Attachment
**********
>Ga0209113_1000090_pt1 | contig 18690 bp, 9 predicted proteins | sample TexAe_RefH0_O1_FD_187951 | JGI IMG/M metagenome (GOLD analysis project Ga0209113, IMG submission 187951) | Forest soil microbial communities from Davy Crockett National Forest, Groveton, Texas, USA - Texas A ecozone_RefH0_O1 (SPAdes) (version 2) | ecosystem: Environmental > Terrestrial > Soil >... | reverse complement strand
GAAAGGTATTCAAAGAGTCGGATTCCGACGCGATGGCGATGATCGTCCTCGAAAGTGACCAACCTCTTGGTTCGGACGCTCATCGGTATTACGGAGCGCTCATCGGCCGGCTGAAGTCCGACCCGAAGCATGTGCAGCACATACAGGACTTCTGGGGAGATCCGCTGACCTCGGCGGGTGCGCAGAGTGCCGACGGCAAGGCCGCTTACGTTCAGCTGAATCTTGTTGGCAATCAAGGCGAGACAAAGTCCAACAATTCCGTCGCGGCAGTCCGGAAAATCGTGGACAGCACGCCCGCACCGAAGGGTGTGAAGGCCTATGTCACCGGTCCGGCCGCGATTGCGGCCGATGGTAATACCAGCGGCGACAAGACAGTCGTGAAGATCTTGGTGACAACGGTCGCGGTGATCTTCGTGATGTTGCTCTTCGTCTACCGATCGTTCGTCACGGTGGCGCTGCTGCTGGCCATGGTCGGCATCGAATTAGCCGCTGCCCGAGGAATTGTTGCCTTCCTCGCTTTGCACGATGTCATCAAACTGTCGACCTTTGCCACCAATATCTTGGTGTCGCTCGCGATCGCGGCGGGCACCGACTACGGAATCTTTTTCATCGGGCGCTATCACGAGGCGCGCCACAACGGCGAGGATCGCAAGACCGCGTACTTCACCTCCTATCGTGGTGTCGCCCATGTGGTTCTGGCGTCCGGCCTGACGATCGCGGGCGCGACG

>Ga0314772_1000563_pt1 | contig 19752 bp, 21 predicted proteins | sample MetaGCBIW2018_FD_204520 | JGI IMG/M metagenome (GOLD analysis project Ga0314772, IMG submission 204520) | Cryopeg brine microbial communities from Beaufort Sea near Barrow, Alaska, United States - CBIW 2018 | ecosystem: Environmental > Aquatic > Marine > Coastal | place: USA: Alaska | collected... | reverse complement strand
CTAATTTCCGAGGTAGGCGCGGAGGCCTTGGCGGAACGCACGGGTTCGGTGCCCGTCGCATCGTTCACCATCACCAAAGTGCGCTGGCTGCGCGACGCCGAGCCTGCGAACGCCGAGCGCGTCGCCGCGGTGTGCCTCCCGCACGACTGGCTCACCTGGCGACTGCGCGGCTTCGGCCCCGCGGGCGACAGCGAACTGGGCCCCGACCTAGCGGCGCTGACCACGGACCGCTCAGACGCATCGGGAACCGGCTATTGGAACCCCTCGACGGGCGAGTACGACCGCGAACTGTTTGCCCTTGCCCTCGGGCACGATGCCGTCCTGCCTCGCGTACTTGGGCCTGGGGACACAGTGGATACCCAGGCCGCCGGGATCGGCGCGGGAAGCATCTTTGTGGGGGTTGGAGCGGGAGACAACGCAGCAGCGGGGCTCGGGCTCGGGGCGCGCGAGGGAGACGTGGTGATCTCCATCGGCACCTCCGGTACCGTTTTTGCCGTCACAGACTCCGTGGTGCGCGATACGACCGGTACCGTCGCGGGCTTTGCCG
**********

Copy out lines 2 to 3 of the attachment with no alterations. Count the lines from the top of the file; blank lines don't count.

GAAAGGTATTCAAAGAGTCGGATTCCGACGCGATGGCGATGATCGTCCTCGAAAGTGACCAACCTCTTGGTTCGGACGCTCATCGGTATTACGGAGCGCTCATCGGCCGGCTGAAGTCCGACCCGAAGCATGTGCAGCACATACAGGACTTCTGGGGAGATCCGCTGACCTCGGCGGGTGCGCAGAGTGCCGACGGCAAGGCCGCTTACGTTCAGCTGAATCTTGTTGGCAATCAAGGCGAGACAAAGTCCAACAATTCCGTCGCGGCAGTCCGGAAAATCGTGGACAGCACGCCCGCACCGAAGGGTGTGAAGGCCTATGTCACCGGTCCGGCCGCGATTGCGGCCGATGGTAATACCAGCGGCGACAAGACAGTCGTGAAGATCTTGGTGACAACGGTCGCGGTGATCTTCGTGATGTTGCTCTTCGTCTACCGATCGTTCGTCACGGTGGCGCTGCTGCTGGCCATGGTCGGCATCGAATTAGCCGCTGCCCGAGGAATTGTTGCCTTCCTCGCTTTGCACGATGTCATCAAACTGTCGACCTTTGCCACCAATATCTTGGTGTCGCTCGCGATCGCGGCGGGCACCGACTACGGAATCTTTTTCATCGGGCGCTATCACGAGGCGCGCCACAACGGCGAGGATCGCAAGACCGCGTACTTCACCTCCTATCGTGGTGTCGCCCATGTGGTTCTGGCGTCCGGCCTGACGATCGCGGGCGCGACG

>Ga0314772_1000563_pt1 | contig 19752 bp, 21 predicted proteins | sample MetaGCBIW2018_FD_204520 | JGI IMG/M metagenome (GOLD analysis project Ga0314772, IMG submission 204520) | Cryopeg brine microbial communities from Beaufort Sea near Barrow, Alaska, United States - CBIW 2018 | ecosystem: Environmental > Aquatic > Marine > Coastal | place: USA: Alaska | collected... | reverse complement strand